I wish someone much cooler than myself had told me about Shimokitazawa when I first moved to Japan, because the novelty of Shibuya can wear off mighty quick and there is really only so much gaudy crap you can buy in Harajuku. Music happens in Shimokita! Alternative lifestyle haircuts and porkpie hats by the boatload happen! Luckily, this unpretentious cousin of international hipster enclaves is a straight shot by train from Shibuya (120yen), or a two-ish mile walk along what must be one of the most beautiful railside paths in Tokyo (0yen).
You know you’re close when the vintage record and used bookstores begin, and the tiny cafes with posters from French art house cinema hanging in the windows, and the dusty greengrocers hawking nashi for an unbelievable 98yen apiece.
Oh yes, and the thrift stores. With Shimokitazawa’s high-density concentrations of vintage, used, boutique, antique, fair trade, artesan, and puzzling bric-a-brac stores, it’s hard to know where to begin. Not to mention that the narrow streets wind and skew off confusingly on either side of the station. So to be completely honest, it was the ice cream store on the corner that I was originally eyeing when I saw the sign for Ragla Magla and Don Don Down on Wednesdays–a two-for-one of curiously named thrift stores that occupy the entire second story of the building.
New Video: A Cheapo's Day Trip Guide to Kamakura
Kamakura is a coastal city famous for its rich history, numerous Buddhist shrines and temples, scenic views and beaches.
Ragla Magla‘s business cards are printed on vintage Valentine’s Day cards, and the store’s bids for affection include decor that consists of a ragged Persian carpet, Coleman lanterns, a dressmaker’s dummy, and several globes, but above all, the neon reminders, “ALL 990 YEN”. I had to ask the clerk for confirmation repeatedly. Are you absolutely sure that this is only 990yen; what about this? Amused by my mounting glee, he confirmed–everything in the store is 990 yen–the blazers, the duffle coats, denim jackets, vintage t-shirts, boy scout shirts, plaid shirts, and paisley everything.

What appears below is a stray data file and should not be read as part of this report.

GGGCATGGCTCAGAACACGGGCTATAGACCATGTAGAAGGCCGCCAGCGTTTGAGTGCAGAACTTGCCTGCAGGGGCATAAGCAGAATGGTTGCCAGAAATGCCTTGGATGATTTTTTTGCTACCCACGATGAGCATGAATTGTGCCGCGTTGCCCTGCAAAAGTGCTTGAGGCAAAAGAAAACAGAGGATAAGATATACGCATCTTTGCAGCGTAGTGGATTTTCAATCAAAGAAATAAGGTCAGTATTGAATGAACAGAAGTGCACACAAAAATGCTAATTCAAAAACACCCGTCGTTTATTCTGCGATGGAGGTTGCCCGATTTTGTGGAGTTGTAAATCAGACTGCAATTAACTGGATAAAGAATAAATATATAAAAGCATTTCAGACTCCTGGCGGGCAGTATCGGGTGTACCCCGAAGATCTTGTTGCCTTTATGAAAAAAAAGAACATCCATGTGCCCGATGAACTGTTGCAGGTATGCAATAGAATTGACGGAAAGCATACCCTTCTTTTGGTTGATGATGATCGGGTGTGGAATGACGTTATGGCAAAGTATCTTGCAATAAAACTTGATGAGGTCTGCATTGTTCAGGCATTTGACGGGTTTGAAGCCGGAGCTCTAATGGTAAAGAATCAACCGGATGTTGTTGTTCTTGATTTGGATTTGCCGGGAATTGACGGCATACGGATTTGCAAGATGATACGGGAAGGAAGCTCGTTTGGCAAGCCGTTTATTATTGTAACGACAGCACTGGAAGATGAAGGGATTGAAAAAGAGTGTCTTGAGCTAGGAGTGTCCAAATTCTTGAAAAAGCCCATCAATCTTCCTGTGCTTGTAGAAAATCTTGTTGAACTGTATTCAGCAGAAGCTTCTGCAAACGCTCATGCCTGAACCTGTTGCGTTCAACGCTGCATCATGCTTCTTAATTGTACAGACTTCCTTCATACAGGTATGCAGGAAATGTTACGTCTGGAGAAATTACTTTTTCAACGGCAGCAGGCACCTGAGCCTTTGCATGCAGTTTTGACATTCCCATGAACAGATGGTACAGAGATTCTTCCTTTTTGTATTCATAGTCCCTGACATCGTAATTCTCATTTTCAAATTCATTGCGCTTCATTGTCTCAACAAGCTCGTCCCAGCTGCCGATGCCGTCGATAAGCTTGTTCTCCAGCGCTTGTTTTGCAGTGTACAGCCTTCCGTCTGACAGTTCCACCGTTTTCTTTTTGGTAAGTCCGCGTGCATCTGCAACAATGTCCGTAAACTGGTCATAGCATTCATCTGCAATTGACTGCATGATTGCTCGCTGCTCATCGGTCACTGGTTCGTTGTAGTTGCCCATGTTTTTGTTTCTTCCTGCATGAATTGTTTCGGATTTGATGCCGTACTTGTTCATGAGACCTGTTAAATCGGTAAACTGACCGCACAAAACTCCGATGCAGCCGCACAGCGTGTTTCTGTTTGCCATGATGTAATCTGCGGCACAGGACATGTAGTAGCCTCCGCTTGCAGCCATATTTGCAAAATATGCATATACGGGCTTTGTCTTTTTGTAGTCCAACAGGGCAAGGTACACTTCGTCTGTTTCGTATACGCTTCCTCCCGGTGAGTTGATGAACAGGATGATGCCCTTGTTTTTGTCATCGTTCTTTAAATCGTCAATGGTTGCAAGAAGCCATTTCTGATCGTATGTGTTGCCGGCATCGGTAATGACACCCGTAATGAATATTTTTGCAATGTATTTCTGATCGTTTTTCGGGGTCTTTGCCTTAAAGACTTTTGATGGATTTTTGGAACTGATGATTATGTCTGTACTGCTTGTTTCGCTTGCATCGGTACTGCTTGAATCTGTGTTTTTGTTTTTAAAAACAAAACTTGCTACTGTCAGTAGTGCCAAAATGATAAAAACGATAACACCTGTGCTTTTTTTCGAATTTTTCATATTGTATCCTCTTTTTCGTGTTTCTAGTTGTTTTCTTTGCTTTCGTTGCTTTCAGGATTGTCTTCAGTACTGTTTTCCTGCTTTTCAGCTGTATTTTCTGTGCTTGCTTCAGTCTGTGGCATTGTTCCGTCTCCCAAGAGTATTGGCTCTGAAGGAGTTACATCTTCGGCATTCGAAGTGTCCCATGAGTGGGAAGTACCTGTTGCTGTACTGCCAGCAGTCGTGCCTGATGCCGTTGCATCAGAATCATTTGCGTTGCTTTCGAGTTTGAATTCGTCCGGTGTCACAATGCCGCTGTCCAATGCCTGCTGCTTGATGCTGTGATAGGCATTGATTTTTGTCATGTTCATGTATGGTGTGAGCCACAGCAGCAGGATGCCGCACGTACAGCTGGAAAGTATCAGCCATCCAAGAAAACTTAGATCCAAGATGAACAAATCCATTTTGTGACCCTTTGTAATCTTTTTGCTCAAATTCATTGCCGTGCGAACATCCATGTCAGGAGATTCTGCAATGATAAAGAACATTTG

The tactic at neighboring Don Don Down is to radically discount their original prices every Wednesday; their website offers the example of an item originally priced 2,000yen reduced to 1,500yen the next week, 900yen the next, and so on. The minimum price of any item sold at the store is 100yen–but some of the brand name stuff starts pretty steep, so you have to either have the patience of a saint (a patron saint of consumerism) or catch the 25%-off sales running through today until Wednesday the 15th.
Tip: You can buy most things secondhand in Shimokitazawa (except maybe at that fortune telling cafe, 1000yen for fifteen minutes)–music, for example. As of August 4, Disk Union music store is holding a “premium vintage vinyl sale” of its soul/funk/rare groove collection. In the large used CD section, find recent releases for 500yen and under, rediscover your love for a certain 90s pop musician, or discover for the first time William Shatner’s career as recording artist (why didn’t anyone tell me about that?)
Watch this next
New Video: A Beginner's Guide to Harajuku
For a look into the unique world of Japanese youth culture and fashion, make Harajuku no. 1 on your list of places to visit in Tokyo.